Guards, janitors, administrators and other California corrections personnel who don’t provide health care services directly but who may be exposed to the coronavirus will now be required to get vaccinated under a new state public health order released this week.
The public health order issued Thursday builds upon an earlier order requiring that an estimated 2.2 million healthcare workers in California, whether private or public employees, be fully vaccinated by the end of September. Workers cannot opt out by agreeing to weekly testing.
The latest order, involving prisons, jails and other detention facilities, requires people who provide health care services to inmates, prisoners or detainees to be fully vaccinated by Oct. 14. That also includes “persons not directly involved in delivering health care, but who could be exposed to infectious agents that can be transmitted in the health care setting,” such as correctional officers, maintenance workers and laundry staff.
It’s unclear how many people this will affect. Neither California’s Department of Public Health nor the state’s Department of Corrections and Rehabilitation could provide more details Friday. The office of Gov. Gavin Newsom did not respond to an email seeking more information.
Previously, the governor announced vaccination requirements involving state workers and school employees.
Even union leaders were in the dark. Glen Stailey, president of the California Correctional Peace Officers Association, said through spokesman Nathan Ballard on Friday that the union is “awaiting CDCR’s plan for implementation of the order and the impact to our members.”
The union represents about 28,000 officers and has pledged to fight any vaccination requirements.
More private employers and governments are requiring employees to be vaccinated amid a surge in COVID-19 cases and hospitalizations, delaying plans for people to return to the office and jeopardizing in-person schooling. The mandates offer exemptions for people who decline because of a religious belief or qualifying medical reason.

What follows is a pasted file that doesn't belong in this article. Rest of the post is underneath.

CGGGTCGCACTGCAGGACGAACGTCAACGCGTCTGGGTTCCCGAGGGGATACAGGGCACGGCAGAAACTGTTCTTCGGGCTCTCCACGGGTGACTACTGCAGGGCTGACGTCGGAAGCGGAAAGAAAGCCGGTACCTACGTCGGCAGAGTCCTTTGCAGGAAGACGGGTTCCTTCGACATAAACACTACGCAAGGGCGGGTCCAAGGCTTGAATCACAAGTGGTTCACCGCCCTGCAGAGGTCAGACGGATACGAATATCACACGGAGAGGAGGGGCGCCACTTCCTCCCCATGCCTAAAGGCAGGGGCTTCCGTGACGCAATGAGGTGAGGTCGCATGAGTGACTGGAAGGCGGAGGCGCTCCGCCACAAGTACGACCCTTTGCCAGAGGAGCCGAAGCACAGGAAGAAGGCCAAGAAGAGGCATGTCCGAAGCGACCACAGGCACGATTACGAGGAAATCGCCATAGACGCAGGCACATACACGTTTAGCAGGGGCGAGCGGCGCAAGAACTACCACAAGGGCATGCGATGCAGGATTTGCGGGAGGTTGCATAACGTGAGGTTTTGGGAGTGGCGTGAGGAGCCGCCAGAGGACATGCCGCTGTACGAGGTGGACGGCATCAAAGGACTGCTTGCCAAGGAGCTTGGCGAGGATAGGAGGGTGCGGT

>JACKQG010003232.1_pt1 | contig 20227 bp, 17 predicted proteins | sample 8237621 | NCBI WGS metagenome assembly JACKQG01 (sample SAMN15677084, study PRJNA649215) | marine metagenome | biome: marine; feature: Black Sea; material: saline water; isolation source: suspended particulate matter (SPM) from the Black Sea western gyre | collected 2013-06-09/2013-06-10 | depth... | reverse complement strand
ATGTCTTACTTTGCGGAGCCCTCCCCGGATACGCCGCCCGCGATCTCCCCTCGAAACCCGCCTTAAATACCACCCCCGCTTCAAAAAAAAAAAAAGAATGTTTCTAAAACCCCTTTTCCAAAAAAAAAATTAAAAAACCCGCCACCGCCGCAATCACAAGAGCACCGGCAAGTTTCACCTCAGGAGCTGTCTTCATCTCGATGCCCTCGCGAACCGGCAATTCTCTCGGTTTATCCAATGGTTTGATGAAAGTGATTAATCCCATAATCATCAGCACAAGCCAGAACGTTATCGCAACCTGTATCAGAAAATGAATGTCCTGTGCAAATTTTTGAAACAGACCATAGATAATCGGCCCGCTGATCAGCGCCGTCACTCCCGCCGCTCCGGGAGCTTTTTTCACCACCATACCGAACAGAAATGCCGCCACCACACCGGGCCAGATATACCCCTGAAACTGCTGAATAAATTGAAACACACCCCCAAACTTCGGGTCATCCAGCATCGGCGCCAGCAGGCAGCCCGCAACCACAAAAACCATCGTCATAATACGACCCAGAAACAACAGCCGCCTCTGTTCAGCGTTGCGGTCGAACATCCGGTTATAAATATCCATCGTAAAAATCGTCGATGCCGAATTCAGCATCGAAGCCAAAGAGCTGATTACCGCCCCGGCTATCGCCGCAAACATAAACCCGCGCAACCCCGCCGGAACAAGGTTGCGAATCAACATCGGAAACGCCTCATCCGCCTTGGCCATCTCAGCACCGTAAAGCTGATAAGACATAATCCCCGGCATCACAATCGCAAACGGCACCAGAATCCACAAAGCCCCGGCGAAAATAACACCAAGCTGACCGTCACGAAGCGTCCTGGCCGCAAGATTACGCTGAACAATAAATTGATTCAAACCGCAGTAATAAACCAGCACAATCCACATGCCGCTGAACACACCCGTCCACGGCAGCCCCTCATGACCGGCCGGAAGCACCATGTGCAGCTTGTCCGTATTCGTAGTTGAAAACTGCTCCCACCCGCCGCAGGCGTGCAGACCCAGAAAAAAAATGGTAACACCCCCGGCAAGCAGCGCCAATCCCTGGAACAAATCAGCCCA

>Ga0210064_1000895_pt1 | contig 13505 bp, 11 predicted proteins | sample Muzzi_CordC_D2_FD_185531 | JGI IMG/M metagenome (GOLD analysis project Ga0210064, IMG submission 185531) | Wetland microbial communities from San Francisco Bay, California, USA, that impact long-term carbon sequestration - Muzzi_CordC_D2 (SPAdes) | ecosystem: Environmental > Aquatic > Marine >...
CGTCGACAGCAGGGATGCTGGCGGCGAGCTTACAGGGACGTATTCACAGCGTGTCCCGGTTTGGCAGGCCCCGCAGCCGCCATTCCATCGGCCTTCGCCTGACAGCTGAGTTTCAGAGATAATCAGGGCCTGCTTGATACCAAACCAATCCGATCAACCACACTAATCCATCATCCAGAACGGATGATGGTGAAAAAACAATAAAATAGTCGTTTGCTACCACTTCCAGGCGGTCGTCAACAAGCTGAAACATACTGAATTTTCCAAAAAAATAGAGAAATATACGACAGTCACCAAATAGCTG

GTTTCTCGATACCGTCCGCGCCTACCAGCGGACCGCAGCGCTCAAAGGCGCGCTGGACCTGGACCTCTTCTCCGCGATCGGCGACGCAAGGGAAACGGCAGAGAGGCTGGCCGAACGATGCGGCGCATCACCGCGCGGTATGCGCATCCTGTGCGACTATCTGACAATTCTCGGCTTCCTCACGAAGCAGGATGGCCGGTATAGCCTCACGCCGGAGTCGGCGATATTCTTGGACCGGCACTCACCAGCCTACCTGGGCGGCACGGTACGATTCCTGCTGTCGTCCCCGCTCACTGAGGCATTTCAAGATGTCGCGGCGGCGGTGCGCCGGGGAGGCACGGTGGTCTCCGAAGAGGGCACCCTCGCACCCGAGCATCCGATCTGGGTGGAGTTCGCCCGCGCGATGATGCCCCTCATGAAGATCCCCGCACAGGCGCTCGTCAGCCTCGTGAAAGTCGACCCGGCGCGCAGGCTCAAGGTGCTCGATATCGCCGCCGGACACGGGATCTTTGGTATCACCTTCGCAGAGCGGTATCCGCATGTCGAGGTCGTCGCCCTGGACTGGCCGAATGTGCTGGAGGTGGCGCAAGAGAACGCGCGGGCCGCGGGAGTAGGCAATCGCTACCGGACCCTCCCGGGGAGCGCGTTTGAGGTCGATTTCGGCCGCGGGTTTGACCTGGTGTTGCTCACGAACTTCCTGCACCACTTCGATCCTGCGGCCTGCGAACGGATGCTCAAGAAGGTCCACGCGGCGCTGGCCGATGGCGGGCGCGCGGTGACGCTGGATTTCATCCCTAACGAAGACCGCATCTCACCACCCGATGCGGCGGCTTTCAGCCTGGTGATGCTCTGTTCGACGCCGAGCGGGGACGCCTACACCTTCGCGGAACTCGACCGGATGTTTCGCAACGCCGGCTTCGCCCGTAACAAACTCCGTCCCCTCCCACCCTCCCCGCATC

In California, Newsom announced that state workers and all teachers must prove they are vaccinated against COVID-19, but they can choose to be tested frequently instead. In San Francisco and Los Angeles, all city employees, including police and firefighters, must get vaccinated without a testing option.
Contra Costa County, in the San Francisco Bay Area, announced last week it would require first responders to verify they are fully vaccinated or test weekly for the virus.
In Southern California, Orange County has issued a “strong recommendation” for emergency medical technicians, paramedics and home health care providers to be fully vaccinated by the end of September or undergo twice weekly coronavirus testing, said Dr. Clayton Chau, the county’s health officer.
“This is a strong recommendation, not a mandate,” Chau said. “Our belief is these colleagues of ours are actually touching really high-risk citizens, residents in Orange County.”
Also Friday, San Francisco became the first major U.S. city to require proof of full vaccination against COVID-19 for people dining inside restaurants, working out in gyms or attending indoor concerts.